COLLECTIONS: 1 - 19 of 19
Minutes, committee reports, correspondence, etc., of Friends of the Framingham, Inc., formed in support of Miriam Van Waters and the progressive changes she had implemented as superintendent of the Massachusetts Reformatory for Women at Framingham.
This collection consists of material collected and created by Andrew L. Kaufman as part of the research for his book, Cardozo (1998).
The bulk of the correspondence in this collection relates to Scott's activities as law teacher and legal scholar, and to his work as an authority in the fields of trusts and civil procedure. Other material relates to his service as clerk of the Ames Foundation (1920-1966); member of the board of the Harvard Cooperative Society (1940's and 1950's); and miscellaneous writings concerning the history of the Harvard Law School and his courses at the Rutgers U. School of Banking.
Material covers Griswold's professional career as teacher, scholar, and private consultant, also his public service. Among his papers one significant group pertains to his work as a member of the U.S. Commission on Civil Rights, and of the Hague Conference on Private International Law. Other material relates to his legal writings, and to special trips he took to Africa and Russia.
Prints and photographs relating to the life and career of Felix Frankfurter.
Correspondence, clippings, etc., of Friends of Framingham, Inc., formed in support of Miriam Van Waters and the progressive changes she had implemented as superintendent of the Massachusetts Reformatory for Women at Framingham.
The Dean's Office Correspondence Files contain letters exchanged between the Office of the Dean and correspondents during the deanship of Stanley F. Teele from 1955 to 1962. The Correspondence Files also include speeches delivered by Dean Teele.
Papers relating to Brown's work on behalf of civil liberties, legal services for the poor, and various political causes, his service as U.S. Assistant Attorney General, 1917-1919, and in other capacities for Massachusetts and the Federal Government during World War II, his education at Phillips Exeter Academy, Harvard College, and Harvard Law School, and his interest in alumni affairs.
This collection includes materials relating chiefly to MacLachlan's activities as teacher, writer, and expert in bankruptcy law. The bulk of the collection (1932-1959) relates to his role as member of the National Bankruptcy Conference. It includes material relating to Harvard Law School matters, JAM's pre-World War II intervention activities, efforts for the Atlantic Union (1949-1959), cases in which he served as counsel, and personal affairs.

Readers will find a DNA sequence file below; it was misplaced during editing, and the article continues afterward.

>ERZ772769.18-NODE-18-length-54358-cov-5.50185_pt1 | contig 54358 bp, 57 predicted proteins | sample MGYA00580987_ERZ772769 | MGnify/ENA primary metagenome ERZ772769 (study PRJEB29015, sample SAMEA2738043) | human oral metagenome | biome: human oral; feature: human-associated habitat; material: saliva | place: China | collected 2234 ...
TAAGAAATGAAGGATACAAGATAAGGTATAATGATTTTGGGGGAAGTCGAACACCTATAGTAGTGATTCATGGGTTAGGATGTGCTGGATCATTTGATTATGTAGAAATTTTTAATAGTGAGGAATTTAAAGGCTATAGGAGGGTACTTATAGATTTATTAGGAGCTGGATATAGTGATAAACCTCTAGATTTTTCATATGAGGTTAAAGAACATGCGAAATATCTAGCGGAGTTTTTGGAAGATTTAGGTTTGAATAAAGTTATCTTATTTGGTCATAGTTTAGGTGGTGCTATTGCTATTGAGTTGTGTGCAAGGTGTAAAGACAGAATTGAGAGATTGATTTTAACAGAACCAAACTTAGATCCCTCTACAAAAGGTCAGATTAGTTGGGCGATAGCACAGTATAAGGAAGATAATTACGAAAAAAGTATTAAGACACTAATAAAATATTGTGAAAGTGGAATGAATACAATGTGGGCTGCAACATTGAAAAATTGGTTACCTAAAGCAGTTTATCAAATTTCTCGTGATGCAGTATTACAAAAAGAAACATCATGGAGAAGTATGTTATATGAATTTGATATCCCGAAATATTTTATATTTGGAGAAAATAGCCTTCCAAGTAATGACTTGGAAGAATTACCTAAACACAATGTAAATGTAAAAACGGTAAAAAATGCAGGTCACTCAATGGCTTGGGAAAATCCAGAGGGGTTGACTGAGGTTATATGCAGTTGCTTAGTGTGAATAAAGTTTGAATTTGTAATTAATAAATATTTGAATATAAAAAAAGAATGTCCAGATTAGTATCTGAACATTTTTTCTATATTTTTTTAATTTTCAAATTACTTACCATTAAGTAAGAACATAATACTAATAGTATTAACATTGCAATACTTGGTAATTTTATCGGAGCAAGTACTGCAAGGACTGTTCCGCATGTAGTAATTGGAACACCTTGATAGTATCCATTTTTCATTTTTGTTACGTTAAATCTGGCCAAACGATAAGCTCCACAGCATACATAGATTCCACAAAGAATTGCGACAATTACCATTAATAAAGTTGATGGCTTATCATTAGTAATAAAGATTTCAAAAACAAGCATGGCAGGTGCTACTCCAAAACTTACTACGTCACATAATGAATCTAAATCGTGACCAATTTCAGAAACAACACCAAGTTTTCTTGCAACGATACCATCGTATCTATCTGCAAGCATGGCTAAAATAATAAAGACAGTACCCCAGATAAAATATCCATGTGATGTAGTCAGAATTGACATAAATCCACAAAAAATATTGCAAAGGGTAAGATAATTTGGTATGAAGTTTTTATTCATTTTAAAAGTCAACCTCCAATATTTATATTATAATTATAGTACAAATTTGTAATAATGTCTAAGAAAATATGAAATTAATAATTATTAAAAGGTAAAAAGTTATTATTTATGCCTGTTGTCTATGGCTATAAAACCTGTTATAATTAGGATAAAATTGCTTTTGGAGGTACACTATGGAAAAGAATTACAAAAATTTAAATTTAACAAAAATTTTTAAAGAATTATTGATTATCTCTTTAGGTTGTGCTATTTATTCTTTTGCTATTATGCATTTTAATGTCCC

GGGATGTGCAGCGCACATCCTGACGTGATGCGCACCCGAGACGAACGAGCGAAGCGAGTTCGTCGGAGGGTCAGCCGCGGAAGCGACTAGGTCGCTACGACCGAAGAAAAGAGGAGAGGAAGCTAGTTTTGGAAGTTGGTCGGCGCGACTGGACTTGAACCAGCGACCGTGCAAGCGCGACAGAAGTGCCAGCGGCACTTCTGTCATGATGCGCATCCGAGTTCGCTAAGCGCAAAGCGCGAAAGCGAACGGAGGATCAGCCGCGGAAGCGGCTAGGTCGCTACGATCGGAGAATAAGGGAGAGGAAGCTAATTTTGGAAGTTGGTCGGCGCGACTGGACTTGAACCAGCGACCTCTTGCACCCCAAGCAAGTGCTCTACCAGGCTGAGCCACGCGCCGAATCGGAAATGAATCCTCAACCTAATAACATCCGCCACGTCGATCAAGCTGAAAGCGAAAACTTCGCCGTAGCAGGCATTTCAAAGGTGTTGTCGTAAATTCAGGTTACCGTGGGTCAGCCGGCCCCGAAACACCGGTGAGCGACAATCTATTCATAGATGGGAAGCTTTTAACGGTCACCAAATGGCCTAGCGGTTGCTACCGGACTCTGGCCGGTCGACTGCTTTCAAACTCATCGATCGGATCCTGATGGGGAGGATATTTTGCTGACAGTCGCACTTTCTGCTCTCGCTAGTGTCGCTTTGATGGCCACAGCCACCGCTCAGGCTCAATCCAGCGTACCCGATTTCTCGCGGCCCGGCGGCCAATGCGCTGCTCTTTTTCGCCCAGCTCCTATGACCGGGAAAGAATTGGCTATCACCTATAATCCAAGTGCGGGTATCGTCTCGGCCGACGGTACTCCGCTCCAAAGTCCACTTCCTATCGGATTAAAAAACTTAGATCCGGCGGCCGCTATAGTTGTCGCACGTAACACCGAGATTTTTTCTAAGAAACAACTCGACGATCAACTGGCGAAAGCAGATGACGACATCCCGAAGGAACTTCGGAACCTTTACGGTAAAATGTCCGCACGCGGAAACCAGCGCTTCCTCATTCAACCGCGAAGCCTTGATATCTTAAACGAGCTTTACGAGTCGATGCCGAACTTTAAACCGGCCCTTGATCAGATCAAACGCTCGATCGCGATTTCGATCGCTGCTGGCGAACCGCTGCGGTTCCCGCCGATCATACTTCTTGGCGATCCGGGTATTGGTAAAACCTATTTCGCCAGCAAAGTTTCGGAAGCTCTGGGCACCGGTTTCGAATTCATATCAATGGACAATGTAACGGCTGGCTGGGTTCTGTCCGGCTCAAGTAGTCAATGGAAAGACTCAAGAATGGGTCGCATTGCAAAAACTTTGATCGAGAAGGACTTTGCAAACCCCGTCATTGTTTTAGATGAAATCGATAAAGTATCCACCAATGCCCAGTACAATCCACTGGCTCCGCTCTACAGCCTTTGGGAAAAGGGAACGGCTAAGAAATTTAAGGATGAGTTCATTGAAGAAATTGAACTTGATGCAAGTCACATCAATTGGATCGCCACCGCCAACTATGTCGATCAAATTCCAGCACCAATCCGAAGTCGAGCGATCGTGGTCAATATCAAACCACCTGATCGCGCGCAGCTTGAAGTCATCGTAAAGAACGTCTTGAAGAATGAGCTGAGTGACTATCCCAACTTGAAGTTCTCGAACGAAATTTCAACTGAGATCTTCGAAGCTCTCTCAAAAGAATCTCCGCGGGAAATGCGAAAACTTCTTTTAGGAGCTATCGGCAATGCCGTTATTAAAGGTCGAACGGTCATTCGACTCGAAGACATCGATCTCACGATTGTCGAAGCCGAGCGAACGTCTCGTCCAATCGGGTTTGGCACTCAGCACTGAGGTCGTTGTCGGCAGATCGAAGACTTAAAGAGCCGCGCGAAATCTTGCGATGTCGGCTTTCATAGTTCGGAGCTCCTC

Content of collection concerns Maguire's career as lawyer and professor of law at Harvard Law School, together with personal, biographical and genealogical material, papers relating to rules of evidence in Israel and New Jersey, and material relating to his student days and other associations with Colorado College, Colorado Springs.
Collection includes correspondence (letters received and carbons of letters sent), "fan" mail, telegrams, memoranda, minutes of meetings, reports, research notes, lecture notes, examination papers, bibliographies, outlines, drafts, manuscripts of published and unpublished writings and speeches, news clippings, other printed items, "preliminary" editions of books, and association copies of books.
The Papers of Marcia R. Harrison relate mainly to two distinct periods of her life. The first is her termination from the U.S. State Department in 1951, when she was determined a security risk by the Loyalty Security Board, and her unsuccessful appeal of this decision. The second is her 1983 termination from the Department of Health and Human Services and her subsequent unsuccesful lawsuit accusing the Department of age discrimination.
Includes material pertaining to Pound's participation in the Boston and Cleveland crime surveys (1920's), as a member of the National Commission on Law Observance and Enforcement or Wickersham Commission (1929-1931), as a member of the American Bar Association and with various Masonic chapters, and as advisor to the Ministry of Justice in Nanking, China (1940's). Also two typed, bound journals recounting camping trips in West Virginia and to Civil War battlefields (1898, 1912-1917).
The papers of William Henry Hastie relate to his professional career, mainly starting with 1937, until his death in 1976; to his interest in and championship of civic causes; and to his efforts in behalf of anti-discrimination. There are small groups of drafts of speeches and of biographical material, the latter relating to his various appointments, and to academic and civic honors.